Ho, ho, ho, where did my money go? How will you feel in January about the way you spent during the holiday season?
The answer likely will come down to whether you think you spent too much. It's easy to do if you're visiting retail stores, where temptations abound. The sights, sounds and smells of a store, especially around the holidays, can create buying urges.
Although online shopping is on the rise, here are some tips for those who prefer to visit stores in person this holiday season, along with information you need to know about gift cards.
-- Don't shop; just buy.
Plan purchases ahead of time by listing gift recipients, gift ideas and the amount you will spend on each.
Tack on other holiday-related spending, such as gift wrap, decorations and holiday travel. The bottom-line number should be 1.5 percent of your annual income or less, as a rule of thumb. The point is to actually create this list, instead of simply harboring good intentions to make one. This alone will constrain your spending more than any hot sale ever could, if you stick to your list. Two-thirds of consumers did not make a holiday budget last year, and 57 percent don't plan to make one this year, according Consumer Reports' holiday shopping poll.
-- Beware the spending snowball.
Buying has its own momentum. Once you open the wallet or warm up the credit card, it's easy to keep going like the proverbial snowball rolling downhill. Similarly, research shows that once you cheat a little with shopping--straying from your list, for example--it's easier to start binge buying.
One of the results is self-gifting. Shoppers are expected to spend $817 this holiday, with an additional $107 spent on themselves, according to the National Retail Federation. Stay focused by designating trips specifically for holiday shopping and nothing else. Don't touch any item you don't need to buy because handling it will encourage you to buy it, research shows. And once you've finished your list, stop shopping.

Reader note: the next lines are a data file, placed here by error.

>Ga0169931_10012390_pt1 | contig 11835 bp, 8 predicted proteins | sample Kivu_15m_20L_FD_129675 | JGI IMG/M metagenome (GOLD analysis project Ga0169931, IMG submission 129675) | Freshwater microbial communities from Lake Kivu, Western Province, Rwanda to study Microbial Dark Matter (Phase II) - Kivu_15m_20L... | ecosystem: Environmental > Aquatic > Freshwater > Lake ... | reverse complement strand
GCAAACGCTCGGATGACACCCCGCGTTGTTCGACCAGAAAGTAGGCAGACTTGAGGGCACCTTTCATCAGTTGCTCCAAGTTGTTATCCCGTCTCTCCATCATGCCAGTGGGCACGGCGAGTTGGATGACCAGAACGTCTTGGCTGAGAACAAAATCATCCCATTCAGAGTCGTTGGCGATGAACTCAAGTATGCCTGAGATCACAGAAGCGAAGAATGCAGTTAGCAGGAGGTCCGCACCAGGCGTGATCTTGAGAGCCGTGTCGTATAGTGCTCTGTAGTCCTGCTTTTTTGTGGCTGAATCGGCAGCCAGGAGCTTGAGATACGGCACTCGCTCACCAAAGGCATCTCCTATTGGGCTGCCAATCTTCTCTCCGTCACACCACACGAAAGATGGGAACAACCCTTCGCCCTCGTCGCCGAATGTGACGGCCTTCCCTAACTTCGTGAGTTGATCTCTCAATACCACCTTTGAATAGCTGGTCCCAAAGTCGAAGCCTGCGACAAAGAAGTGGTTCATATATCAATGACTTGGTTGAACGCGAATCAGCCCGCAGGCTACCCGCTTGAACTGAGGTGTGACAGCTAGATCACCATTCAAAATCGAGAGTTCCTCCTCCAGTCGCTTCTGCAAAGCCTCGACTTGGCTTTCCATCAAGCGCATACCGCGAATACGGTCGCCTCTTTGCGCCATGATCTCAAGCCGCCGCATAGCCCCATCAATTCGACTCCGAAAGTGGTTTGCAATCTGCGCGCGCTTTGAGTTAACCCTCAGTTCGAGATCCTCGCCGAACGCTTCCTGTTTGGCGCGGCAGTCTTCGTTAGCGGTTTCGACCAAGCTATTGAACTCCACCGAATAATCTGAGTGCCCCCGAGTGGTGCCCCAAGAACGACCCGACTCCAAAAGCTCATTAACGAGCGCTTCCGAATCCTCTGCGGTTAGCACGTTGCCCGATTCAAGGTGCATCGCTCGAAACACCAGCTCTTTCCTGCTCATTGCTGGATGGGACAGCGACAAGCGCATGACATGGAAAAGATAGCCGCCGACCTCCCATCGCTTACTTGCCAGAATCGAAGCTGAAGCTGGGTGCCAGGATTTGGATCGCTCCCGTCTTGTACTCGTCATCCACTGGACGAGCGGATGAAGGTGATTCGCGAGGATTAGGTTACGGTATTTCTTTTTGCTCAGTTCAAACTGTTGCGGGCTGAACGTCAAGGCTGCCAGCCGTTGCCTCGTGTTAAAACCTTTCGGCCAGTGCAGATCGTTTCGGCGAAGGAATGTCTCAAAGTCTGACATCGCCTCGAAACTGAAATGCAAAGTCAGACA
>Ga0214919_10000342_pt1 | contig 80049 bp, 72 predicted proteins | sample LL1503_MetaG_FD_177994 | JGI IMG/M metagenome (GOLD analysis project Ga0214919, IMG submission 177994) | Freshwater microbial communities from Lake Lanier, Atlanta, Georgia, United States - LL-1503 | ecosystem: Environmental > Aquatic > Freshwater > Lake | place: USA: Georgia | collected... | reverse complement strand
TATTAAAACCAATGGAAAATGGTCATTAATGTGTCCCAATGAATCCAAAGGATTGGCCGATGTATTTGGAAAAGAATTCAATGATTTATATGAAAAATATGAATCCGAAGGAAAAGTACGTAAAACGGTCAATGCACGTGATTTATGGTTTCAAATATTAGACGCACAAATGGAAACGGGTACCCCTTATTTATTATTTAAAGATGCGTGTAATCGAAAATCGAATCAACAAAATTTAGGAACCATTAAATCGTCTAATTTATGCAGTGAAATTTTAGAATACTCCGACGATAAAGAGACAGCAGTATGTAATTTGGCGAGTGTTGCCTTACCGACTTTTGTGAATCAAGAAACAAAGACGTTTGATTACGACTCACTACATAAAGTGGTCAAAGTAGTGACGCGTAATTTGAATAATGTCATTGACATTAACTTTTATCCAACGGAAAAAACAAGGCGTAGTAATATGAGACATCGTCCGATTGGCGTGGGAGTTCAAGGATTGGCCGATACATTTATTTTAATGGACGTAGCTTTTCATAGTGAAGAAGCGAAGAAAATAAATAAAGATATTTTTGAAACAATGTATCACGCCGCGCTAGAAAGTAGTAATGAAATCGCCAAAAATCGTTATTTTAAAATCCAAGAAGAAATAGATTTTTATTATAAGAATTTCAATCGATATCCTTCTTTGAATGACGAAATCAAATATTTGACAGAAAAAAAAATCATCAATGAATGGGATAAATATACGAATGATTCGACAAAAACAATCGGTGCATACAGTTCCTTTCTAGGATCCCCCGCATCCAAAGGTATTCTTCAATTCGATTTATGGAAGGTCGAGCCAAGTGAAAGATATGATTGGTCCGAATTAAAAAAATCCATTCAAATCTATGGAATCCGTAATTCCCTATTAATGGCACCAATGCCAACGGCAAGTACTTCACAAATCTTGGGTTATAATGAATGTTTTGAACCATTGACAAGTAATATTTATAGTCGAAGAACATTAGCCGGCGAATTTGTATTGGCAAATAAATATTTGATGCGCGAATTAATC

-- Time your buying.
Shop after 6 on the evening before an advertised sale is set to begin. Many retailers program the registers the night before, so the sale might come up in the register even if they have not put signs on the selling floor yet, the retail federation said. Otherwise, shop in the morning to avoid crowds and receive the best selection of merchandise.
-- Don't wait.
Don't leave gift-buying to the last minute, which could mean you buy expensive gifts just to finish your shopping. It also may not leave time for comparing prices, and you might be forced to pay for expensive speed delivery if you're mailing gifts.
-- Be careful with gift cards
From a purely financial view, gift cards are an inferior form of currency compared with cash. Gift cards are restrictive, can lose value and require effort to learn their rules, which issuers can change. Cash is simple and accepted everywhere.
Consumers lose nearly $8 billion, essentially donating it to card issuers, because of unredeemed value, expiration or loss of gift cards, according to the research firm Tower Group. Learn more about gift cards in free online special reports at www.consumerreports.org (search for "gift cards").
From an interpersonal view, however, gift cards can make sense. They're more personal than cash and shows the giver exerted some effort for the present.
The fear when giving cash is that it will be absorbed into the household's general operating fund, and the recipients never buys a specific gift for themselves. Gift cards can be good small-value presents for acquaintances, such as schoolteachers or baby-sitters. And gift cards are easy, especially when buying for a picky relative or friend.
If you'll buy gift cards, stick with ones from retailers, which tend to have no fees and expiration dates. And give the sales receipt along with the gift card. Retailers might replace a lost card if the recipient has the receipt.
A financial advantage of gift cards is they are easy to fit into a budget because you don't have to worry about finding a present to fit an allotted amount. And the best gift cards will be ones that are worth more than cash--for example, a movie-theater gift card that comes with a bonus bucket of popcorn. Both cash and gift cards can provide extra value if used during steep post-holiday markdowns in January.
How you feel in January about holiday spending depends on what you do now.
Gregory Karp is a personal finance writer for The Morning Call, a Tribune Co. newspaper in Allentown, Pa. E-mail him at email@example.com.Copyright © 2015, Los Angeles Times